Faking It, Making It: The Changing World of Fakery

Cuban cigars are expensive. A Cohiba robusto will set you back more than $25 in London or Madrid. You can buy them in Florida for $5 to $10 apiece. And lots of people do. Trouble is, they are fake.

People who have been smoking Cohibas for 20 years say it’s easy to tell the difference between a genuine and a counterfeit. The printing on the label may be a bit off – the wrong size or the wrong shade of yellow. Sometimes the size of the label is irregular. Or the quality of the paper is inferior. If you can’t spot a fake by examining the external evidence, you should notice the difference when you light up. The fakes don’t have the flavor – not nearly.

It used to be easy to spot fake Rolexes. Like Cohiba wrappers, their faces bore minor typographical irregularities. They weighed less than the genuine watches. And they stopped working within a year.

But that’s changing now. The use of sophisticated computer technology by modern counterfeiters is resulting in a new class of fake watches. Ones that are so close to the original that watchmakers can’t tell the difference unless they put them under a microscope. And even then, some of them “pass.”

“The counterfeit world has traditionally been a world of the shabby and shoddy,” says Frederick W. Mostert, an intellectual property lawyer who has made a career of spotting bogus luxury merchandise and prosecuting those who make them. Writing in a recent issue of Cigar Aficionado, he says:

“In the last 18 months I have witnessed a paradigm shift in the manufacturing of fakes. It is still only a ripple – but it is set to become a tsunami. The next wave will change the face of manufacturing and retailing and it is fueled by a quantum leap in technological engineering.”

Mostert tells of a car manufacturing facility in central Thailand that is producing near-perfect replicas of Ferraris, Lamborghinis, and Lotuses. And of Chinese plants that are making fake watches that look identical to the real ones, both inside and out:

“I was so fascinated by this ingenious use of technology,” he says, “that I visited Minolta’s laser scanner labs after my return home. I will never forget the moment I was invited to remove my watch from my wrist and place it on the laser scanner turnstile. Within five minutes – eerily – a picture perfect 3-D digital version of the outside contours of my watch was produced: the ultimate, undetectable copy.”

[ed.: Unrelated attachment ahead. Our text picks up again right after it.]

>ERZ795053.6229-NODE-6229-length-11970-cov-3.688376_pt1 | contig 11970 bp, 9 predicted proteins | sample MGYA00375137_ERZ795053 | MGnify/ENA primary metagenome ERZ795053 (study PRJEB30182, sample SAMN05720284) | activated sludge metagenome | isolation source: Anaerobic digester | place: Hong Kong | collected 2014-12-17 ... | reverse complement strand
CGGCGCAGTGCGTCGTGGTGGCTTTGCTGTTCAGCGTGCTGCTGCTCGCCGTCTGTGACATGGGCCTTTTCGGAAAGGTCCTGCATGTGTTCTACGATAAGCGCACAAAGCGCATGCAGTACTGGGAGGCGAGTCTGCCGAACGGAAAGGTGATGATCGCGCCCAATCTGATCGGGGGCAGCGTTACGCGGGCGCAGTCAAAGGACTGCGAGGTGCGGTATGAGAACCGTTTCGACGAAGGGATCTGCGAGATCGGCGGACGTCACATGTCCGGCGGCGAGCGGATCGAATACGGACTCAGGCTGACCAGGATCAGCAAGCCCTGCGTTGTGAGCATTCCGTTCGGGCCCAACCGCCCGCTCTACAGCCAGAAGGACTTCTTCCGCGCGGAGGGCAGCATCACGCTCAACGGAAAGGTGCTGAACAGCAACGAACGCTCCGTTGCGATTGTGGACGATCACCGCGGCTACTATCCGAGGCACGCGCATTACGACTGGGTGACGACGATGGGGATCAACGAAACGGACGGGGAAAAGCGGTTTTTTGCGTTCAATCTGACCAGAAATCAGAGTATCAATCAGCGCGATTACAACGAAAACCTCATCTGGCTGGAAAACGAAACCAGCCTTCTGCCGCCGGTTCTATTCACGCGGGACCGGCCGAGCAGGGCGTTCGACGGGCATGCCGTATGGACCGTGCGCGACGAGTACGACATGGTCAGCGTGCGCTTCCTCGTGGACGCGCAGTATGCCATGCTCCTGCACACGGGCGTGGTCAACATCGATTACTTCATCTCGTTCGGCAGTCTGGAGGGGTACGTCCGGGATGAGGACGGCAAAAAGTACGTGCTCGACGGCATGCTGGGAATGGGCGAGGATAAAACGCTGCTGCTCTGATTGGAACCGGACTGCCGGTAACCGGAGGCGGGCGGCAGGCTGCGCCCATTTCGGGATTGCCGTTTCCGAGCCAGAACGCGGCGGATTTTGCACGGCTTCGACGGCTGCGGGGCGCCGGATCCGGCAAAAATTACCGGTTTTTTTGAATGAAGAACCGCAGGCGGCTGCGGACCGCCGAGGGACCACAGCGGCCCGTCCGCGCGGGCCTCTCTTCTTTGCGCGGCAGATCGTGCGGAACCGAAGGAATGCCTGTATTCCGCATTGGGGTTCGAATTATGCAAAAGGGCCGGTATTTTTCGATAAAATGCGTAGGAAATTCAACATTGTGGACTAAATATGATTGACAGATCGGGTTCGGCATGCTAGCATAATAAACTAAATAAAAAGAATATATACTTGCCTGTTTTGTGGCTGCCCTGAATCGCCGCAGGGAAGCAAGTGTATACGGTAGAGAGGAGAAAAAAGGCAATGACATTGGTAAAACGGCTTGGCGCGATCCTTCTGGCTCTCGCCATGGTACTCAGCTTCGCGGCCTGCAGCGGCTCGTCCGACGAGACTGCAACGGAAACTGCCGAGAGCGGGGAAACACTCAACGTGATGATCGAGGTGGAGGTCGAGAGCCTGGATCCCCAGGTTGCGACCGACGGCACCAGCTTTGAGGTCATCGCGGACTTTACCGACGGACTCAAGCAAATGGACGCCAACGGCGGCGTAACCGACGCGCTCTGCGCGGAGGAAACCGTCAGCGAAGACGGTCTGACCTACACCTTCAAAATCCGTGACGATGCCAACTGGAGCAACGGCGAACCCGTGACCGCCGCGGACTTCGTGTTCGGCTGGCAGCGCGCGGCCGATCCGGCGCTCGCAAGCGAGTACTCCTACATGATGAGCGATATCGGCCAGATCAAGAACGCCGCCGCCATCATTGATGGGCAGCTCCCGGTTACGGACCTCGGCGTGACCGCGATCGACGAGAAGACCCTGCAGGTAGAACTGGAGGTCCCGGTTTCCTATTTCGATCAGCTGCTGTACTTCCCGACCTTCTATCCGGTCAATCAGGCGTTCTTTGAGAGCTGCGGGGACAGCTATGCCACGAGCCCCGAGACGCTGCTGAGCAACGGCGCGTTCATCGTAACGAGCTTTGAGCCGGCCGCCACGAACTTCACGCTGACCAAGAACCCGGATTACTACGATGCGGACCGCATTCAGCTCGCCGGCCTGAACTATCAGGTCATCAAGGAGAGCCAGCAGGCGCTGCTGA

The digital technology used by Chinese counterfeiters reverse-engineers highly complicated watch parts. And this information can be stored in discs and sold to other counterfeiters around the world.

Digital technology is helping counterfeiters replicate all sorts of valuable merchandise, from vintage wines to expensive Italian suits to first-edition books to fine art. “Gone,” Mostert says, “are the mom and pop operations of yesterday in which impoverished families constructed fakes in their garages.”

And it’s not just luxury goods. “Every product known to mankind can be, and is being, perfectly copied. This is sure to have profound implications for the future of global retail.”

During a recent trip to New York, Irene and I were walking down Fifth Avenue on our way to meet K and Evan (Irene’s husband). We passed some Nigerians selling knockoff designer leather goods. Irene stopped to look.

“Boy, look at the quality of this stuff,” she said to me.

I examined the Gucci bag. The leather was supple. The stitching was neat. Everything looked perfect.

“Looks good,” I said.

“In the old days, the fakes were so inferior,” she said. “It was easy to tell the difference. But now…” She was silent for a moment.

“I hate it,” she said.

We continued to walk. She seemed vexed.

“What do you hate?” I wanted to know.

“I hate that you can’t tell the difference anymore.”

“And why does that bother you?”

She stopped walking and turned to me. “Why?” She lifted her Prada bag to my face and said, “Do you know how much money I spent on this? And those guys are selling these bags for 50 bucks apiece.”

“Yeah,” I said, pretending not to understand her. “I guess you wish you had bought a knockoff.”

“I would never be happy with a fake,” she said.

“Oh, really?”

“It would make me feel terrible. Like I myself was a fake.”

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